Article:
He got up and went to the livery stable to feed his horse. Jake was nowhere to be seen. It didn’t occur to Zed at the moment that it was still very early. The black horse was glad to see him. He whinnied and started pawing the floor as soon as Zed entered the barn.   He expected to be let out and maybe gallop some more. Zed put a measure of oats into the trough and forked in more hay. The water bucket was frozen. Zed found an empty one in another stall, filled it from the pump and set it in the stall with his horse. There was one other horse in the barn. Zed looked him over. He was a tall roan gelding with a blaze face and one white stocking. He was a very handsome horse. Parked in the back between stalls was a buggy with expensive looking harness hung on one of its wheels. Since this was the only other horse in the barn, Zed fed and watered him too. He went back to the stall where Big Black was munching oats while he pawed the ground. It would be very easy right now to saddle up and just ride out of town. He thought about it a few minutes, and was briefly tempted to do it, until he thought about the dreary sod shack with the four of them crowded inside with nothing to do. He had a chance today to do better. It might not work out but it looked like it had a lot of promise.

When he got back to the saloon a little after six, the Mexican woman was already there. He told her Sarah would be joining him for breakfast. She was surprised. Then a knowing smile appeared on her face as she started to go back towards the kitchen.

“Ma’am, could you help me with something?” he asked.

She turned to answer him, “Si, Senor.”

“Me and the lady upstairs want to get married today. Could you tell me where the Justice of the Peace lives?”

Her jaw dropped. Then a big smile spread slowly across her face. “I’ll tell Senor Amos. He’ll know what to do.” Before Zed could say anything else, she was gone.

Zed went upstairs to his room where he washed up and combed his hair. He came back down a little before 7:00. The cook was putting breakfast for two on the table.

“Senor Amos will be here in a few minutes,” she told him.

Before he could thank her, Sarah appeared at the top of the stairs with Jennie in a basket on her arm. Zed went to meet them and escorted her to the table. It was the first time he had seen her in good light. She was a beautiful woman. And little Jennie was just about the prettiest child he’d ever seen. She was at the age where she smiled at everything. He hoped Sarah wasn’t disappointed in his appearance.

“Good morning, Zedekiah,” she said in her soft southern accent. She smiled at him.

“Good morning, ma’am,” then he corrected himself, “Sarah.”

“That’s much better,” she replied with a smile.

Sarah placed the basket on the table so Jennie could see them. Then he held her chair for her to sit down and took the place to her left.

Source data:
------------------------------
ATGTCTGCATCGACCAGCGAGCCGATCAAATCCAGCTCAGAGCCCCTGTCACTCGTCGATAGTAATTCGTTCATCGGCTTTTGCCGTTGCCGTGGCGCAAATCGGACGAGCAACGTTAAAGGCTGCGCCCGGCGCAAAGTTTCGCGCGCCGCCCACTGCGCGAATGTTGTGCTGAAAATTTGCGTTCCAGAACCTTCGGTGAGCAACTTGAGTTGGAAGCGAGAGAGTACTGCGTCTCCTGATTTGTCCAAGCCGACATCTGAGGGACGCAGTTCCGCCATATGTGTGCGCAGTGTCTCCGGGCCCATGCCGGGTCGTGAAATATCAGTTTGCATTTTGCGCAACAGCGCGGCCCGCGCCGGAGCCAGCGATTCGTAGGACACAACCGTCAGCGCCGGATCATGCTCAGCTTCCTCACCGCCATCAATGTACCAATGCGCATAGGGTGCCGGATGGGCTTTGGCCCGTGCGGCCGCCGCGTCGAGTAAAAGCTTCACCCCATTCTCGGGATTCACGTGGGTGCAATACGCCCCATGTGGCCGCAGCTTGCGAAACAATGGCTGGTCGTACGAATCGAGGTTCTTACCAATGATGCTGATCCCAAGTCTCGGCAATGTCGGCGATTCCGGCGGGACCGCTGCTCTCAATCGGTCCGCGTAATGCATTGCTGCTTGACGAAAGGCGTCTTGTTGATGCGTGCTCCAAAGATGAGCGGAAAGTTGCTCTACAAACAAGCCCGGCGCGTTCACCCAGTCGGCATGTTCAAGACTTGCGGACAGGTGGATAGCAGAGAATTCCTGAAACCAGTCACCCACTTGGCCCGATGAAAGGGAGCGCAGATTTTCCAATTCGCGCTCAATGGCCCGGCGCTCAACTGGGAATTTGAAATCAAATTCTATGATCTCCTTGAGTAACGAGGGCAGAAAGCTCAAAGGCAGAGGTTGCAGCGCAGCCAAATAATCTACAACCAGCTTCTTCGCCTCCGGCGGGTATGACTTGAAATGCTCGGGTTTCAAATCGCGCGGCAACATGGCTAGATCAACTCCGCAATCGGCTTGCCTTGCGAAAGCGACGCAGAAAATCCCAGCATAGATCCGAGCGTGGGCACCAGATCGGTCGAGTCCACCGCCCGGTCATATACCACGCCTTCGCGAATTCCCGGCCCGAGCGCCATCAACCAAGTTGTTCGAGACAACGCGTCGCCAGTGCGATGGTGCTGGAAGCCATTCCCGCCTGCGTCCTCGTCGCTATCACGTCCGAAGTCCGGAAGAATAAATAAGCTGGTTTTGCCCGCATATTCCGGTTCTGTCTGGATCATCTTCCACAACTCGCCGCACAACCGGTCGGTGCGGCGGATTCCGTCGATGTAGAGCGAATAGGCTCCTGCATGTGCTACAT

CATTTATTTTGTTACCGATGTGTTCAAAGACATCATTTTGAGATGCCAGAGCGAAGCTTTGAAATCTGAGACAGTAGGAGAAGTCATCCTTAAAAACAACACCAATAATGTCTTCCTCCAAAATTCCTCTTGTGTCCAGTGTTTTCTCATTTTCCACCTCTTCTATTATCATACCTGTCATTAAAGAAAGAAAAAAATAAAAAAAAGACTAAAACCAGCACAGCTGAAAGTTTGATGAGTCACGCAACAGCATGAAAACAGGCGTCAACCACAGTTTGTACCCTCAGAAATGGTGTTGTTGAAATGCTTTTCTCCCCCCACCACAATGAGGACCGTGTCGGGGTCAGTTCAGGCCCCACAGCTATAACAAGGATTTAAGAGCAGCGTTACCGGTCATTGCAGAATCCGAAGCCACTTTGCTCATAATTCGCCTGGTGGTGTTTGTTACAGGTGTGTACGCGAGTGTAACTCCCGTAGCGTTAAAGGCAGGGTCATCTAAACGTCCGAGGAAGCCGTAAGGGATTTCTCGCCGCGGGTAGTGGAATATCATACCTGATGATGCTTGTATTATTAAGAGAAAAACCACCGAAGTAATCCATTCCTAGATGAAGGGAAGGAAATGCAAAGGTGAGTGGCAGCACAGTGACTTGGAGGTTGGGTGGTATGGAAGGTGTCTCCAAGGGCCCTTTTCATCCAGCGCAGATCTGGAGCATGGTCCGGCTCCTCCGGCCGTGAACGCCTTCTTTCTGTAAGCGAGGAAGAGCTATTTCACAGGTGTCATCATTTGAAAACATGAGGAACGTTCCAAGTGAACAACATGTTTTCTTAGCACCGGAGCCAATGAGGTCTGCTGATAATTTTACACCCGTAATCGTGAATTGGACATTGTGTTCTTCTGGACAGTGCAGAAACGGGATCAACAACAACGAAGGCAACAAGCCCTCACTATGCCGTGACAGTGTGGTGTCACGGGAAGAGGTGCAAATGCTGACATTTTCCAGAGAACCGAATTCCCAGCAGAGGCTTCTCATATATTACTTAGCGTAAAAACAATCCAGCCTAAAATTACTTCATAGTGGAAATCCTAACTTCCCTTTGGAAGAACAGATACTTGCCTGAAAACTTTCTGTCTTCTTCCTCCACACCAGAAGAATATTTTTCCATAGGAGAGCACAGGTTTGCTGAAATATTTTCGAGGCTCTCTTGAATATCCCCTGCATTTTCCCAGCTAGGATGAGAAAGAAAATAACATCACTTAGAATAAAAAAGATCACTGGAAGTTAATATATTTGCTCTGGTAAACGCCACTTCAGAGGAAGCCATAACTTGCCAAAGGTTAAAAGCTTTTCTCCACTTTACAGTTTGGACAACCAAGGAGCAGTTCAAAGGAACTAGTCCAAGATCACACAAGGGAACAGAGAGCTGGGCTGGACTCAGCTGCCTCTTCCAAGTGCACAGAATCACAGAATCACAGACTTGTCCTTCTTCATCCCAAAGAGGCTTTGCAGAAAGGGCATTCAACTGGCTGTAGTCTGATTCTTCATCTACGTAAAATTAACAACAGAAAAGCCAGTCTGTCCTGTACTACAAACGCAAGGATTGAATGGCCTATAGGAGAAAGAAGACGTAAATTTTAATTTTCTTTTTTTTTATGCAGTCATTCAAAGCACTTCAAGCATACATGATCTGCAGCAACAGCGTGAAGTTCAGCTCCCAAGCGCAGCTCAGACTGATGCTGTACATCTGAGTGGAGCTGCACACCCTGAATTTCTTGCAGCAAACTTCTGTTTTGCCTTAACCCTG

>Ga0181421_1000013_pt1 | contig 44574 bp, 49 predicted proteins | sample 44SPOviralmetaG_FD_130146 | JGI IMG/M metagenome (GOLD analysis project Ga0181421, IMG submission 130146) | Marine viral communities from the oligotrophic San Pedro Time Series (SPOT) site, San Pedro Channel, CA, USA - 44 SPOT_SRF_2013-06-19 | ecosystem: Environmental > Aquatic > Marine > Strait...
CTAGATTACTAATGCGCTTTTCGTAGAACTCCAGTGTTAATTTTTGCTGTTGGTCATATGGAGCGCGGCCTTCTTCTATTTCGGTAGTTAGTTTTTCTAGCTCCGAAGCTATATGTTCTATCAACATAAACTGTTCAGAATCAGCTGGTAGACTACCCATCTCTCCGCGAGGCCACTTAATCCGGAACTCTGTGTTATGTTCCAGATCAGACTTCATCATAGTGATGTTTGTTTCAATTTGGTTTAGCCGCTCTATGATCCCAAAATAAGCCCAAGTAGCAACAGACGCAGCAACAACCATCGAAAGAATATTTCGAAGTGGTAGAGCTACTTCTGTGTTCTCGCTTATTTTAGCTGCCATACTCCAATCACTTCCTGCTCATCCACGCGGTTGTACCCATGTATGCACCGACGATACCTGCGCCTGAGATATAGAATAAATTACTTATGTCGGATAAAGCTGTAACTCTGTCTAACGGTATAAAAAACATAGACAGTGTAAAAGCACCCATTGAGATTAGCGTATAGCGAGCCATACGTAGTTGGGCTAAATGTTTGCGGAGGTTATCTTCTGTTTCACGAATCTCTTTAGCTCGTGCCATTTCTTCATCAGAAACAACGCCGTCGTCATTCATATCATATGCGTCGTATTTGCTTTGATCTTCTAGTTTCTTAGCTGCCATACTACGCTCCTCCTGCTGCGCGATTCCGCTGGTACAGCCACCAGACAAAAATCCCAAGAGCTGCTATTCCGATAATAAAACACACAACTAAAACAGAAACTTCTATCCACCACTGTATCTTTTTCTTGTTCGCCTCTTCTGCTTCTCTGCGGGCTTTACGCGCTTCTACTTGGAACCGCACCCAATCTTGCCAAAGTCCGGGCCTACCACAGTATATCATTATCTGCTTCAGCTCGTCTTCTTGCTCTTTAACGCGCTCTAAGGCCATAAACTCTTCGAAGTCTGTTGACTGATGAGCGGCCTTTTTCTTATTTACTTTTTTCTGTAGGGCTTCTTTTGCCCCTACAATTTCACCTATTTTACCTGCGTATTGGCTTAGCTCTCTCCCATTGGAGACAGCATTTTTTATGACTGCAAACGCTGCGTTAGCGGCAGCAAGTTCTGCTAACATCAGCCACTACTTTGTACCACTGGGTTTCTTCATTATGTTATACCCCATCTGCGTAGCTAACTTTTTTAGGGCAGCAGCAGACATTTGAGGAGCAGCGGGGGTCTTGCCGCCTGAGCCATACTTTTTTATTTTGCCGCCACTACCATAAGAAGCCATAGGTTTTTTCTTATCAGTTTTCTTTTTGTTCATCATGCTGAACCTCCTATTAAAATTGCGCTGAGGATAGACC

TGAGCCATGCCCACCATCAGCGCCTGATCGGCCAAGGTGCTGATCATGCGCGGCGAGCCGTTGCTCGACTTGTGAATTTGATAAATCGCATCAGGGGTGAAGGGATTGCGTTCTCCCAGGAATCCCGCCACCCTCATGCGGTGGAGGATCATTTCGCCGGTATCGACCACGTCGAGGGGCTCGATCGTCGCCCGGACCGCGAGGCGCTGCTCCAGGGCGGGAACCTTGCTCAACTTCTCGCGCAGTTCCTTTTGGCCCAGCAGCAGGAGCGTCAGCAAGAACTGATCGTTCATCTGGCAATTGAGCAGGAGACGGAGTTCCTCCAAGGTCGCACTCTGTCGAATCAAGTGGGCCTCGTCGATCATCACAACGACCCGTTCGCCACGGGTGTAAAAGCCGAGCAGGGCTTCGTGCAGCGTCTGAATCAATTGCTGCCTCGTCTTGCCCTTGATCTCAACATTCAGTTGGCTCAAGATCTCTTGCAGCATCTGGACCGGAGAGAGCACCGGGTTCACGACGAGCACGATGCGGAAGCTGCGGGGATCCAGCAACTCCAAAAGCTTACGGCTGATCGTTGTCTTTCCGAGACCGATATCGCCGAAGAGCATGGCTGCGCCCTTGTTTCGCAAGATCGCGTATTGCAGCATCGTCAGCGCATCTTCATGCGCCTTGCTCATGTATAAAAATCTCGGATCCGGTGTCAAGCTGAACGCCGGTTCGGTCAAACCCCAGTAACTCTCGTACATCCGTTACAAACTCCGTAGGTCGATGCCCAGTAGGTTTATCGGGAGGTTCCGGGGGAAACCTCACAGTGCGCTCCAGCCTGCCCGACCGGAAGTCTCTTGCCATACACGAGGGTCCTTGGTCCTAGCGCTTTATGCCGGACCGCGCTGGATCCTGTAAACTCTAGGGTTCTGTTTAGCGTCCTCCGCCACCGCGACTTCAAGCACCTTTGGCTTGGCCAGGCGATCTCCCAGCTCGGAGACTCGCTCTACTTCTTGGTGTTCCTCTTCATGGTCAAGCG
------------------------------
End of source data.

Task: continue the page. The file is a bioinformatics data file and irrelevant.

While the cook was pouring their coffee, Sarah said, “You look very handsome this morning, Zedekiah.”

“Thank you, ma’am. You look real pretty yourself.”

“Why, thank you, Zed. I was thinking last night we hadn’t seen each other in the light. I was pleasantly surprised to see such a handsome man waiting for me this morning.” Her voice was like music. Zed liked this a whole lot.

“Ma’am, er, Sarah, you’re the prettiest woman I have ever seen.”

“Thank you. I had a hard time getting to sleep last night. Did you?”

“No, ma’am. But I woke up real early this morning thinking about things.”

“And what do you think this morning?”

“I’m still game if you are, Ma’am.”

“I’m getting excited already,” she replied.

She smiled sweetly at him. He finally relaxed enough to smile back at her. She took his hand.

“You have a nice smile, Zed.”

The cook cleared her throat, “Your breakfast is getting cold. Stop grinning at each other and eat. You two have a busy day ahead of you.”

They began to eat but were too mesmerized with each other to catch the implications of what the cook’s comments meant.

“Does your land have water?”

“Chapman’s Creek runs through both sections.”

“I knew it,” he observed with a grin.

“What did you know?” she inquired.

“I knew you’d pick land with water on it.”

“Is there anything wrong with that?”

“Nothing, Ma’am. I’m glad you picked land with water. I would have too.”

This was the last private conversation they would have for the next few hours. They were interrupted when the bartender’s wife, Mattie, came in, introduced herself and joined them at the table.

“Mrs. Morales told us you two want to get married today?”

“Yes ma’am, we do,” Zed answered. “We want to get married this morning if we can.”

Mattie smiled and addressed Sarah, “This is the best news we’ve heard all year. Amos told me last night he thought Zed was a good and honest man.”

“I think so too,” Sarah agreed. “Will we be able to get married today? It’s my Christmas present from Zed.” She smiled at him when she said it.

“Amos is at Walter Tyree’s house now. He’s the Justice of the Peace.”

Before they could say anything else, the bartender and another man and woman entered the saloon. Zed rose to meet them. Amos introduced Walter Tyree and his wife Jane to him and Sarah.

 “Pleased to meet you,” Zed replied. “This is Sarah Montgomery and her daughter, Jennie.”

Tyree asked, “I’m told you two want to get married today?”

“Yeah, we do,” Zed answered.

“What time?” Tyree inquired.

Zed looked at Sarah. She thought a minute. “I’ll have to feed Jennie around 10:30. Could we do it at 11:00?”

“Eleven it is, Mrs. Montgomery. We’re thinking about inviting the other families in town to your wedding. Do you mind?”

Sarah and Zed looked at each other. Sarah answered. “We don’t mind. But we wouldn’t want to cause a lot of trouble for everybody on Christmas day.”